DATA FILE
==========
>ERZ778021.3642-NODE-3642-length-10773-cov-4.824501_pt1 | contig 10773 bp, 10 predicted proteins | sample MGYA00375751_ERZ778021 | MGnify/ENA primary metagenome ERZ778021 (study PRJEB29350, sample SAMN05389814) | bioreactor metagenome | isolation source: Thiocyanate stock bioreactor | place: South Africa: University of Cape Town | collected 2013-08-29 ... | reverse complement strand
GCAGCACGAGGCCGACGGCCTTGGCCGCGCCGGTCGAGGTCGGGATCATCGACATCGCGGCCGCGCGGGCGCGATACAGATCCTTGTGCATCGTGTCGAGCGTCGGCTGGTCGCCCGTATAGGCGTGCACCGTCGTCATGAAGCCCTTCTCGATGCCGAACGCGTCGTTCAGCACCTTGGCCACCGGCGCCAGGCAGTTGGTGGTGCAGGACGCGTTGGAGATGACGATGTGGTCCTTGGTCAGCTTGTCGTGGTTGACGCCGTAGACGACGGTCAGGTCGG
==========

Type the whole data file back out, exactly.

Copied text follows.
>ERZ778021.3642-NODE-3642-length-10773-cov-4.824501_pt1 | contig 10773 bp, 10 predicted proteins | sample MGYA00375751_ERZ778021 | MGnify/ENA primary metagenome ERZ778021 (study PRJEB29350, sample SAMN05389814) | bioreactor metagenome | isolation source: Thiocyanate stock bioreactor | place: South Africa: University of Cape Town | collected 2013-08-29 ... | reverse complement strand
GCAGCACGAGGCCGACGGCCTTGGCCGCGCCGGTCGAGGTCGGGATCATCGACATCGCGGCCGCGCGGGCGCGATACAGATCCTTGTGCATCGTGTCGAGCGTCGGCTGGTCGCCCGTATAGGCGTGCACCGTCGTCATGAAGCCCTTCTCGATGCCGAACGCGTCGTTCAGCACCTTGGCCACCGGCGCCAGGCAGTTGGTGGTGCAGGACGCGTTGGAGATGACGATGTGGTCCTTGGTCAGCTTGTCGTGGTTGACGCCGTAGACGACGGTCAGGTCGG